Sun photometer measurements of almucantar usually end at a 150° scattering angle, although the AERONET model was extended to a phase function angle of 173° on the basis of laboratory measurements of light-scattering by dust . One key question in using this specific model for the inversion of lidar data is whether particle backscatter coefficients, which describe the phase function at exactly 180° scattering angle, can be used. The same question of applicability refers to the particle DR measured by lidar at 180°. We need to keep in mind that prolates and oblates, which describe the particle shape, are only an approximation of the true shape of mineral dust particles. The exact shape of the dust particles cannot be prescribed in this way. Ellipsoids have smooth surfaces, in contrast to the dust particles. Inclusions of various minerals in the dust grains and heterogeneous chemical composition are also not accounted for.
For the first time,  applied an inversion algorithm to retrieve microphysical properties of a pollution plume that consisted of a mixture of mineral dust and anthropogenic haze that was transported from Northwest Africa across Spain to the southwest of Germany in the summer of 2007 [40,46]. The original inversion methodology used by  was modified for this purpose. Following the approach of , the authors modeled the dust as a mixture of spherical particles and randomly oriented spheroids. Reference  used optical data of the standard configuration of a multiwavelength aerosol Raman lidar, namely, particle backscatter coefficients at 355, 532, and 1064 nm and particle extinction coefficients at 355 and 532 nm. In addition, the authors included information on the linear particle DR at 532 nm in their data analysis in order to find out if such information on particle nonsphericity affects the quality of the retrieval results. The entire methodology and developed retrieval scheme could not be tested for cases of pure mineral dust plumes. Furthermore, no airborne in situ observations of dust optical, microphysical, or chemical properties were available for comparison for this study.
In order to make any conclusion about the feasibility of the algorithm that is based on the spheroid model, more measurement cases need to be considered. It is furthermore desirable to apply the method to measurements performed near the source. The Saharan Mineral Dust Experiment (SAMUM) [1,4] to date provides the best available data set that can be used for such validation purposes.
We collected data with several lidar systems during a one-month period near one of the source regions of Saharan dust in Morocco in May/June 2006 [9,11,14,47]. The dust plumes were largely unaffected by contribution from anthropogenic pollution. This could be verified by chemical analysis of particles sampled aboard aircraft and at ground and in the greater area around the lidar site . Another campaign took place in the Republic of Cape Verde (tropical North Atlantic) in January/February 2008. During that campaign we observed mineral dust that was mixed with marine aerosol and biomass-burning smoke for the most part of the measurement period [10,15,48,49].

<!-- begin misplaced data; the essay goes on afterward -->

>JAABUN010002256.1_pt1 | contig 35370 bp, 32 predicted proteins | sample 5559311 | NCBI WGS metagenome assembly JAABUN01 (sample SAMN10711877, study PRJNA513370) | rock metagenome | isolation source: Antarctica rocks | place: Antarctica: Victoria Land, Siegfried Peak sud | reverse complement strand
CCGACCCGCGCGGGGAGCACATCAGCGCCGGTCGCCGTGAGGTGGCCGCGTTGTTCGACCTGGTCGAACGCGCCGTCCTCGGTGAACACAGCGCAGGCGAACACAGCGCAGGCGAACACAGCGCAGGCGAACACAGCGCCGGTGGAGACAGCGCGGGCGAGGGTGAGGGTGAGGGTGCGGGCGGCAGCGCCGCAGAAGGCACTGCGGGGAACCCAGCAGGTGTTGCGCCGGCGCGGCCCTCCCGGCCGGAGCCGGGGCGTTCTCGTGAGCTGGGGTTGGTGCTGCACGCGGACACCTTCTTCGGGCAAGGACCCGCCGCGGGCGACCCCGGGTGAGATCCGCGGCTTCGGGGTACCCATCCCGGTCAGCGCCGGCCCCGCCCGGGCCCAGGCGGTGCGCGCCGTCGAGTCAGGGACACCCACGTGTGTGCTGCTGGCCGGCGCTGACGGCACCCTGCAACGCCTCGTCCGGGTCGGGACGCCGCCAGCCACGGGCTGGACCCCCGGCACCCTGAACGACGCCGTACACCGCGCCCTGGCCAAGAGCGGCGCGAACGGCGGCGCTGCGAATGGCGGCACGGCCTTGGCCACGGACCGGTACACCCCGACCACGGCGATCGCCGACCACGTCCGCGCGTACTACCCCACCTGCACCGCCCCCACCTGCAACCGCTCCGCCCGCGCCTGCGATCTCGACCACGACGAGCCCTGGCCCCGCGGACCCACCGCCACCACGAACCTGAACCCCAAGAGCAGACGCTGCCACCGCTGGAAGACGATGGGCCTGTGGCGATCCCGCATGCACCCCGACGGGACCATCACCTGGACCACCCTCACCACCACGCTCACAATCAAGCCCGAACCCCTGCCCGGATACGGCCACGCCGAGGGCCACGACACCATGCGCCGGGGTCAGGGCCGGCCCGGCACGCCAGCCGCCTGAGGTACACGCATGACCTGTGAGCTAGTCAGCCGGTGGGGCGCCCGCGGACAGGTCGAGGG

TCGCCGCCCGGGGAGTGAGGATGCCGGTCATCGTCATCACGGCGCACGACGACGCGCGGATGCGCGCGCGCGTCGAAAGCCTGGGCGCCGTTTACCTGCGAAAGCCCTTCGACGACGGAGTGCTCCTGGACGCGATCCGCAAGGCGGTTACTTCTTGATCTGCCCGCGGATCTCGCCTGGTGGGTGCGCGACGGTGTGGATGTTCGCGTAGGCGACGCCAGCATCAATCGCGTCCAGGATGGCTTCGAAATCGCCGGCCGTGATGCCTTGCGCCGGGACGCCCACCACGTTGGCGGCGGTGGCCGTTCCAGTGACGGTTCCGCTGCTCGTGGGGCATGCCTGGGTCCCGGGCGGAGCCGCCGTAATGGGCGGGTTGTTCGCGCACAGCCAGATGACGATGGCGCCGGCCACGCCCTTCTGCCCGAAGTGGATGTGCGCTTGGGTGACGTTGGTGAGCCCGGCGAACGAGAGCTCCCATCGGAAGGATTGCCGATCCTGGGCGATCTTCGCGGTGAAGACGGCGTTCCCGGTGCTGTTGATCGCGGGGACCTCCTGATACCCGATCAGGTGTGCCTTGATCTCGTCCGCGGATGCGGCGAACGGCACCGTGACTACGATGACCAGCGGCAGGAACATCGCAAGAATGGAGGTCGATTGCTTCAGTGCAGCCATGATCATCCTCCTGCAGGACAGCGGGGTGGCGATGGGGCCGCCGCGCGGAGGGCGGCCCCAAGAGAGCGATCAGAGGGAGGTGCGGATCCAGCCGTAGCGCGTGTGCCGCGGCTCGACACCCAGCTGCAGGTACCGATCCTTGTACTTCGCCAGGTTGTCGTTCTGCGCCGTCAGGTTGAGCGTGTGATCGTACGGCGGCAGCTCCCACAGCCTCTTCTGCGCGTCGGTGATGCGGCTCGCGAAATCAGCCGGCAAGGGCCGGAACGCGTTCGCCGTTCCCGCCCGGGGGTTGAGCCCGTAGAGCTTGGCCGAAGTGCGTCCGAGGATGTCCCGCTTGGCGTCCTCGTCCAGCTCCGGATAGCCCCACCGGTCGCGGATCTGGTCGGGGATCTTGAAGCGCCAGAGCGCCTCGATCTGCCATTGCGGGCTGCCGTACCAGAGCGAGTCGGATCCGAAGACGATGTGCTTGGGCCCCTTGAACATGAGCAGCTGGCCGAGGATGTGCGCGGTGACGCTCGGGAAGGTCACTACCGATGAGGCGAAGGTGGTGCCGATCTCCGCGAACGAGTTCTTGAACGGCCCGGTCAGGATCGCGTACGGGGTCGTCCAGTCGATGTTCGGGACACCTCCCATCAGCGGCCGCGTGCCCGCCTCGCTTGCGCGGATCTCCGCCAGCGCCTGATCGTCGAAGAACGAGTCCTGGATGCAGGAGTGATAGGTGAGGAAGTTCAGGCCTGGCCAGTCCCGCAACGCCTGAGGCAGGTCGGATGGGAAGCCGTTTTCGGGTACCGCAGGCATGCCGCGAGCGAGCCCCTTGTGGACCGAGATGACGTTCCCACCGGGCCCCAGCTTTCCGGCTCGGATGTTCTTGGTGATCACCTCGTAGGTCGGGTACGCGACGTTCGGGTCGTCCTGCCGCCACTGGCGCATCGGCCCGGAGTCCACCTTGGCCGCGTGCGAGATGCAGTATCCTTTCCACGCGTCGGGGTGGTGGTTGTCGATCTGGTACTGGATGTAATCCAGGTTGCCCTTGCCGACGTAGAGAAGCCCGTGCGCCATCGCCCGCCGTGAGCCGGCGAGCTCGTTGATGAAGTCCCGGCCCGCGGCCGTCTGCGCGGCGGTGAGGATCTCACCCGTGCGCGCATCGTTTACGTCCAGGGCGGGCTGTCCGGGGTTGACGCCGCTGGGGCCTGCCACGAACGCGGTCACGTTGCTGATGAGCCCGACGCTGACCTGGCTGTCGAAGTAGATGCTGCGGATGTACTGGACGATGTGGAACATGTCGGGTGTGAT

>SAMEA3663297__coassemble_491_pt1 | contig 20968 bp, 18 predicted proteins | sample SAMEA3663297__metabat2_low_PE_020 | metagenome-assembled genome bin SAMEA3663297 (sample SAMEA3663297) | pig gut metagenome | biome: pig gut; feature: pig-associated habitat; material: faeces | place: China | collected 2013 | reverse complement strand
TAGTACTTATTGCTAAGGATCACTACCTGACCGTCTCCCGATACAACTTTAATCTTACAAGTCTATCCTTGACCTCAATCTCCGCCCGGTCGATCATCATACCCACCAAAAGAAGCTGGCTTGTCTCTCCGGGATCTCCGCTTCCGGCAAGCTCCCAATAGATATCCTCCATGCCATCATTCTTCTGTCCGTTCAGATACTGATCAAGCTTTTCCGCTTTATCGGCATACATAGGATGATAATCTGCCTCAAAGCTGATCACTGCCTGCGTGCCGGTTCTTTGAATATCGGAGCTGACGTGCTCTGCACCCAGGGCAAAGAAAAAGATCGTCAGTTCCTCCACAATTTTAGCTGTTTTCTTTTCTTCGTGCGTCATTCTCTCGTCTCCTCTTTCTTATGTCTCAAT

The aircraft used in SAMUM carried instrumentation for in situ characterization of optical, microphysical, and morphological particle properties [5,50–53]. The aircraft also carried an HSRL [11,54]. On several days we collected dust optical, microphysical, chemical, and morphological information when the aircraft passed over the ground-based lidars. The overpasses in part also occurred during nighttime, which allowed us to make use of the full measurement capability of Raman lidar. In daytime lidar measurements were carried out during overpasses, too, and we have AERONET Sun photometer data available. HSRL measurements provided us with extinction coefficients at 532 nm . One rotational Raman channel of one of the Raman lidars  also provided us with extinction coefficients at 532 nm from ground during daytime. In summary, we selected four measurement days of SAMUM, and we have a set of lidar data that can be used by our inversion algorithm. The inversion results can be compared to data retrieved from AERONET Sun photometer observations. We also show some results of independently measured in situ data products for comparison. In view of the amount of data collected during SAMUM-1 and SAMUM-2, we leave a more detailed comparison of lidar and Sun photometer results to results from in situ observations to a future contribution.
In Section 2 we provide an overview on the inversion methodology. Section 3 gives an overview on SAMUM. In Section 4 we present and discuss the results of our study. In Section 5 we summarize our results and we give recommendations for future measurements of mineral dust.
2. Inversion Methodology
The inversion methodology is described in detail by [19,40,55]. Briefly, we use as input particle backscatter coefficients measured at 355, 532, and 1064 nm and extinction coefficients measured at 355 and 532 nm. This data set, which is denoted as a data set (in other literature it sometimes is also referred to as a data set or data set) provides the information that is conventionally used in the inversion of lidar data. The linear particle DRs at 355 and 532 nm can be included as input in our data analysis, too, which extends the conventional input to the data set (also denoted as a data set or data set). The atmospheric model is represented by a mixture of two fractions: spheres (s) and spheroids (ns). The volume fraction of spheroids is assumed to be size independent.